Healthy Farms, Healthy Families

INVESTING IN SMART, HEALTHY FARMING — Most modern farms are far too reliant on pesticides and synthetic fertilizers that can stay on our food or drain into and pollute our drinking water. It's time to implement low-chemical farming practices, and protect our health and environment.

If you are like most Americans, when you go grocery shopping, you’re probably focused on choosing healthy, tasty food for you and your family, at a good price. You might also be among the growing number of people who are , or just paying more attention to how your food is raised and grown. 

Unless you’re a farmer, you probably aren’t paying too much attention to the complex and, in many ways, miraculous agricultural system behind all that abundance and variety — a system that provides enough food to feed hundreds of millions of Americans, and many more around the world. 

But it’s also a system that has profound implications for our health and a huge impact on our environment. And if we don’t act soon to improve it, the decisions we make in the coming years could affect the food we eat and the water we drink for decades to come. 

OUR FARMS ARE TOO RELIANT ON CHEMICALS 

There is a growing body of evidence, including some research done by farmers and scientists at , that suggests we can dramatically reduce the use of some synthetic chemicals while still growing as much food as we do now — and maybe more.

Why is that such a big deal? Most modern farms have become far too reliant on pesticides and synthetic fertilizers. These chemicals can stay on our food or drain into and pollute our drinking water, and have been linked to all kinds of problems:

  • American farms used nearly 900 million pounds of pesticides , and chief among them is glyphosate, the active ingredient in Monsanto’s Roundup. The chemicals in Roundup have been linked to and other health problems, and are showing up in our .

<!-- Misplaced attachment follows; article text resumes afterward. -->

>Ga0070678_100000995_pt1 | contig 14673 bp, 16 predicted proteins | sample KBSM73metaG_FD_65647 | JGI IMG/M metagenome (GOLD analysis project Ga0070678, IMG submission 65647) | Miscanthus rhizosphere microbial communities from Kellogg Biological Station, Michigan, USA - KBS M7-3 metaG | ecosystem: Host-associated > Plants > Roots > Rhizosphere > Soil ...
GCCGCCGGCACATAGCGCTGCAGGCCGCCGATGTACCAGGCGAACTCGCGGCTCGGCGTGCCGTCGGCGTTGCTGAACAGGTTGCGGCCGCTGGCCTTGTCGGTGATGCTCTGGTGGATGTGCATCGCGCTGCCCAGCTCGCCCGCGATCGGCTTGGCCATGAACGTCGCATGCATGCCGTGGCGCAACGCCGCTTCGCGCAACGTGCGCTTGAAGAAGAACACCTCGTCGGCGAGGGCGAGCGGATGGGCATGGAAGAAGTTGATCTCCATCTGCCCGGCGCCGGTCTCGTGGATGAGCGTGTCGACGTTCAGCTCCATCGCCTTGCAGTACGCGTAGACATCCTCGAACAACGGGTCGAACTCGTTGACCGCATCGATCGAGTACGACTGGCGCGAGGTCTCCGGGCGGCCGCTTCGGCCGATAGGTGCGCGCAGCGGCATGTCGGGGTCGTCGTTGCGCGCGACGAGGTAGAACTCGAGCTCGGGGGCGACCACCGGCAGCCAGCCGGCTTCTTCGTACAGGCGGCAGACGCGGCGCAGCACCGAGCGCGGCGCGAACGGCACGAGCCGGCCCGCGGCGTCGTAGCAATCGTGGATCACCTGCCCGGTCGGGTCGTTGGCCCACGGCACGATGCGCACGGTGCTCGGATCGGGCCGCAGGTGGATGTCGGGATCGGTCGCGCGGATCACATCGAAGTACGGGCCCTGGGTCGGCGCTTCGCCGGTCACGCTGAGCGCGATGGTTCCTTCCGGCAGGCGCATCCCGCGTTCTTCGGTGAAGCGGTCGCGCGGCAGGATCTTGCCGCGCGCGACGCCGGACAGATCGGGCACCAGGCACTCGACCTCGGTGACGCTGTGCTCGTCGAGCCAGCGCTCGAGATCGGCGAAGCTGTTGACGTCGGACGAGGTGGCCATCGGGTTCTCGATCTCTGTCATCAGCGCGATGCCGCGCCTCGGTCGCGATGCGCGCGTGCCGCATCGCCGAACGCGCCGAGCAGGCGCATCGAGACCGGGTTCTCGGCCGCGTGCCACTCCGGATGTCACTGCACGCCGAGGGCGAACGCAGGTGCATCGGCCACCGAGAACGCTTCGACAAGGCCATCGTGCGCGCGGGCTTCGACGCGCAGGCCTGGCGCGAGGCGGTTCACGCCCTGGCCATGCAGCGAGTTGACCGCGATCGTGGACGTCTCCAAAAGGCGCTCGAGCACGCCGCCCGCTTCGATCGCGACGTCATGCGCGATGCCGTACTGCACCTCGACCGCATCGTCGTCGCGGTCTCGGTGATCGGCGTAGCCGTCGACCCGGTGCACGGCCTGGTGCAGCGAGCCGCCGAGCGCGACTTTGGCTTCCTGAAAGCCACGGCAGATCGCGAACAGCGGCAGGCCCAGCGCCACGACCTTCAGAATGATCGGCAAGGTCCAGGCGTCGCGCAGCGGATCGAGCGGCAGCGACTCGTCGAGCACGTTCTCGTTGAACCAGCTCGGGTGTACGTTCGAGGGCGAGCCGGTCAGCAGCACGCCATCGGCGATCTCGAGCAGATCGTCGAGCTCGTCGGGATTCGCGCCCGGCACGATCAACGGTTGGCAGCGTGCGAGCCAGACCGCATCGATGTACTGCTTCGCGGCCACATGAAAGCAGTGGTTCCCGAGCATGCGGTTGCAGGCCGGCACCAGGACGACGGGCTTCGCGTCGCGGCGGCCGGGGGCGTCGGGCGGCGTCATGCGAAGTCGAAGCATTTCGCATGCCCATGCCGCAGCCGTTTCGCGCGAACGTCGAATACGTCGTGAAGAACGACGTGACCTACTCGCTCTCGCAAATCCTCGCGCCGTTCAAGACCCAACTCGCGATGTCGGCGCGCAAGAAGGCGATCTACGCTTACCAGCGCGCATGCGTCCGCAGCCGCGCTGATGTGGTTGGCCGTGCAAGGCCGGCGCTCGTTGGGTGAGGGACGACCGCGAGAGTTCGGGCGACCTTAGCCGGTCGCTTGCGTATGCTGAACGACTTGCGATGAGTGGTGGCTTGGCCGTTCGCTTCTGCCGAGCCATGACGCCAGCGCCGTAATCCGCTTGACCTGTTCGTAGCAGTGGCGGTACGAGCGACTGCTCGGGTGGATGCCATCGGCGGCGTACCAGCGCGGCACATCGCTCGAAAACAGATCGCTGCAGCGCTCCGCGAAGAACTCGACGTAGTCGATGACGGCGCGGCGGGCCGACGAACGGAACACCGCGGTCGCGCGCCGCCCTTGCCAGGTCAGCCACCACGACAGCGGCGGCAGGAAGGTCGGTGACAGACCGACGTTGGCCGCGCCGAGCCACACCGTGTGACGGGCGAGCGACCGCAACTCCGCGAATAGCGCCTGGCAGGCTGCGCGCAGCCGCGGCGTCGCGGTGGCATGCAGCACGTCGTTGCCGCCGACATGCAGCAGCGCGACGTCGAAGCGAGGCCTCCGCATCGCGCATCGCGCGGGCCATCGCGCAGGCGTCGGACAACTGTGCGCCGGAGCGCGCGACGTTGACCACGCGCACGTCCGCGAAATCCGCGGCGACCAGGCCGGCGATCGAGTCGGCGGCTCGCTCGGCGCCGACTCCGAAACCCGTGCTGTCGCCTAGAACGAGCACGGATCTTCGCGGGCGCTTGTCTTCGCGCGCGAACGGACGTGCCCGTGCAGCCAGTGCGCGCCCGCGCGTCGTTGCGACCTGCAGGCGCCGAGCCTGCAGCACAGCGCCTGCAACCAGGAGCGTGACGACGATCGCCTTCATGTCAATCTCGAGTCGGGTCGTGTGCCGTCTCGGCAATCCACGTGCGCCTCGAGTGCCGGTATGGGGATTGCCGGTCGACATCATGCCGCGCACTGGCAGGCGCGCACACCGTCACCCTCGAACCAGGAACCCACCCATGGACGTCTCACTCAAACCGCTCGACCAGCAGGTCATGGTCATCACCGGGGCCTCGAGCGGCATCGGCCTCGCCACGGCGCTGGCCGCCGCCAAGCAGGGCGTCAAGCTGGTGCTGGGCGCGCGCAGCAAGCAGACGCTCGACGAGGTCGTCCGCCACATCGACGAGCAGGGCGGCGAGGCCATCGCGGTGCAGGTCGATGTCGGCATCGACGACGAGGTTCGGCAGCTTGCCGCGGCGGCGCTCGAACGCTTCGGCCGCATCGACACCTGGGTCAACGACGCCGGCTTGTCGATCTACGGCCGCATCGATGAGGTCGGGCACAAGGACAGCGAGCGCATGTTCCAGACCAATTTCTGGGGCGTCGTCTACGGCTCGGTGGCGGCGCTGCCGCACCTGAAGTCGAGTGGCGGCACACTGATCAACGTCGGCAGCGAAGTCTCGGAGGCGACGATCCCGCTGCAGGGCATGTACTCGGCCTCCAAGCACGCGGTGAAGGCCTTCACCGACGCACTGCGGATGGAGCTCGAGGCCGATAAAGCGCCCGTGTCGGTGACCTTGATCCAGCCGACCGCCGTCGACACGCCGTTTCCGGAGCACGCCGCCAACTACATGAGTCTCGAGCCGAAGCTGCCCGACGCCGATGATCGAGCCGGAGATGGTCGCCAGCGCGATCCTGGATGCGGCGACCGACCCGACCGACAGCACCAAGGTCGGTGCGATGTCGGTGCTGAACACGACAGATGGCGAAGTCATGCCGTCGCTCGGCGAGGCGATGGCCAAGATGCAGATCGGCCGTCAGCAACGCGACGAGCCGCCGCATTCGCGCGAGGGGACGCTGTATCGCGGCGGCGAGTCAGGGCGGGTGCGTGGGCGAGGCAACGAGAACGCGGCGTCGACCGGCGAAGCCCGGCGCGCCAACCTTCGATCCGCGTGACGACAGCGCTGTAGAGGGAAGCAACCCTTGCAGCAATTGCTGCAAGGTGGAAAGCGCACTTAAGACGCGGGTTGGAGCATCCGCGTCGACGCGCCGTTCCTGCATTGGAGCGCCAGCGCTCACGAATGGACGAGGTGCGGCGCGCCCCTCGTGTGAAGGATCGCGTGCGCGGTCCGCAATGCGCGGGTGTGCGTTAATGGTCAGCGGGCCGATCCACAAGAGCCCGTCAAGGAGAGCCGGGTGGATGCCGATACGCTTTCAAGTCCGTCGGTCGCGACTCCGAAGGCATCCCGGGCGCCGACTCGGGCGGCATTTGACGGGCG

• Chlorpyrifos is an insecticide used on many fruits and vegetables, which on the produce when it’s bought at the grocery store. that almost 90 percent of women of childbearing age have traces of chlorpyrifos in them, and the insecticide has been shown to cause . 
  • Runoff from farming fields can find its way into our drinking water. Nitrate runoff can be especially harmful to infants, according to , and is linked to “blue baby syndrome” because the babies have difficulty transporting oxygen.

WE'RE SUBSIDIZING THIS CHEMICAL OVERUSE

Every year, the U.S. government spends on subsidies for insurance on crops like corn, wheat, and soybeans. These heavy subsidies incentivize farmers to plant the same crop year after year.

However, planting the same crops over and over again drains the soil of nutrients, and farmers must rely more and more on fertilizers to replenish the soil, and on pesticides to keep weeds, insects and more from flourishing, in order to ensure a successful harvest. This increased chemical use puts our food, our drinking water and the health of our families at risk.

But many farmers and researchers agree we can grow as much food as we do now, without relying so heavily on chemicals. In one study done over the course of 13 years , farmers and researchers were able to reduce the use of herbicides by 88 percent by using diverse crop rotations. And those researchers believe there is a realistic possibility these systems could be expanded to a larger scale in order to “greatly reduce the need for fossil fuels, chemicals and synthetic fertilizers, without sacrificing yields or profitability.”